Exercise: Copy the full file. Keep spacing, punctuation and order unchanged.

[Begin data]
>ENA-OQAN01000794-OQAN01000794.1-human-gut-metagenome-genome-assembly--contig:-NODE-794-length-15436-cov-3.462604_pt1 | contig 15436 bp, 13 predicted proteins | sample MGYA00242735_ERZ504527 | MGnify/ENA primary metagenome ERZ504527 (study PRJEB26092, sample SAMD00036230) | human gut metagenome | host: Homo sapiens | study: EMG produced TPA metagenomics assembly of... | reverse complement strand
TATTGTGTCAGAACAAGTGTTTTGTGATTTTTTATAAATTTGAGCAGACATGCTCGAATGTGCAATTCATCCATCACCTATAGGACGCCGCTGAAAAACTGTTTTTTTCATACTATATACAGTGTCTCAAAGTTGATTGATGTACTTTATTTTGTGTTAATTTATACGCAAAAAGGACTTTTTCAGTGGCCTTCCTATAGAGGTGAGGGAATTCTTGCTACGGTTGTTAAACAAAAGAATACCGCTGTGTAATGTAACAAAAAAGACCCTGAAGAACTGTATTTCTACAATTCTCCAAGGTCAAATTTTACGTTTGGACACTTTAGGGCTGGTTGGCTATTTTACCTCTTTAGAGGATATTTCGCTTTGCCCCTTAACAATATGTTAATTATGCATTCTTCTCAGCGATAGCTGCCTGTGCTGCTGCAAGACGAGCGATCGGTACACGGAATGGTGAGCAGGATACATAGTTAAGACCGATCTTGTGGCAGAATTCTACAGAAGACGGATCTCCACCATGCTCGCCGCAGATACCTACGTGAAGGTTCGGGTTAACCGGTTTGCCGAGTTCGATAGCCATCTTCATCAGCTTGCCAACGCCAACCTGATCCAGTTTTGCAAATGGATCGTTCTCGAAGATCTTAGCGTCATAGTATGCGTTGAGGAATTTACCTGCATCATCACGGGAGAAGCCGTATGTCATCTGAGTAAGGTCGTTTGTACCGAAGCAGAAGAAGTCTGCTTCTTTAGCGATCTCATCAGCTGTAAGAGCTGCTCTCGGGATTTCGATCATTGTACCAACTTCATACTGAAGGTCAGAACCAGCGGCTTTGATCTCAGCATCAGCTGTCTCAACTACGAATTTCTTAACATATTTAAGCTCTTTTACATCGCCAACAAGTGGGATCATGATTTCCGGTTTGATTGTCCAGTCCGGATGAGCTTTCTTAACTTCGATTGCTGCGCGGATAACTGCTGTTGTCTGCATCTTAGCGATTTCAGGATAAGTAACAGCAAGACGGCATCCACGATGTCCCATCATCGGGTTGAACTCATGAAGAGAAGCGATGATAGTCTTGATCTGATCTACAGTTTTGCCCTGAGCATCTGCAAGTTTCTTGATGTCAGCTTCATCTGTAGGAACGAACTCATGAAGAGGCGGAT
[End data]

>ENA-OQAN01000794-OQAN01000794.1-human-gut-metagenome-genome-assembly--contig:-NODE-794-length-15436-cov-3.462604_pt1 | contig 15436 bp, 13 predicted proteins | sample MGYA00242735_ERZ504527 | MGnify/ENA primary metagenome ERZ504527 (study PRJEB26092, sample SAMD00036230) | human gut metagenome | host: Homo sapiens | study: EMG produced TPA metagenomics assembly of... | reverse complement strand
TATTGTGTCAGAACAAGTGTTTTGTGATTTTTTATAAATTTGAGCAGACATGCTCGAATGTGCAATTCATCCATCACCTATAGGACGCCGCTGAAAAACTGTTTTTTTCATACTATATACAGTGTCTCAAAGTTGATTGATGTACTTTATTTTGTGTTAATTTATACGCAAAAAGGACTTTTTCAGTGGCCTTCCTATAGAGGTGAGGGAATTCTTGCTACGGTTGTTAAACAAAAGAATACCGCTGTGTAATGTAACAAAAAAGACCCTGAAGAACTGTATTTCTACAATTCTCCAAGGTCAAATTTTACGTTTGGACACTTTAGGGCTGGTTGGCTATTTTACCTCTTTAGAGGATATTTCGCTTTGCCCCTTAACAATATGTTAATTATGCATTCTTCTCAGCGATAGCTGCCTGTGCTGCTGCAAGACGAGCGATCGGTACACGGAATGGTGAGCAGGATACATAGTTAAGACCGATCTTGTGGCAGAATTCTACAGAAGACGGATCTCCACCATGCTCGCCGCAGATACCTACGTGAAGGTTCGGGTTAACCGGTTTGCCGAGTTCGATAGCCATCTTCATCAGCTTGCCAACGCCAACCTGATCCAGTTTTGCAAATGGATCGTTCTCGAAGATCTTAGCGTCATAGTATGCGTTGAGGAATTTACCTGCATCATCACGGGAGAAGCCGTATGTCATCTGAGTAAGGTCGTTTGTACCGAAGCAGAAGAAGTCTGCTTCTTTAGCGATCTCATCAGCTGTAAGAGCTGCTCTCGGGATTTCGATCATTGTACCAACTTCATACTGAAGGTCAGAACCAGCGGCTTTGATCTCAGCATCAGCTGTCTCAACTACGAATTTCTTAACATATTTAAGCTCTTTTACATCGCCAACAAGTGGGATCATGATTTCCGGTTTGATTGTCCAGTCCGGATGAGCTTTCTTAACTTCGATTGCTGCGCGGATAACTGCTGTTGTCTGCATCTTAGCGATTTCAGGATAAGTAACAGCAAGACGGCATCCACGATGTCCCATCATCGGGTTGAACTCATGAAGAGAAGCGATGATAGTCTTGATCTGATCTACAGTTTTGCCCTGAGCATCTGCAAGTTTCTTGATGTCAGCTTCATCTGTAGGAACGAACTCATGAAGAGGCGGAT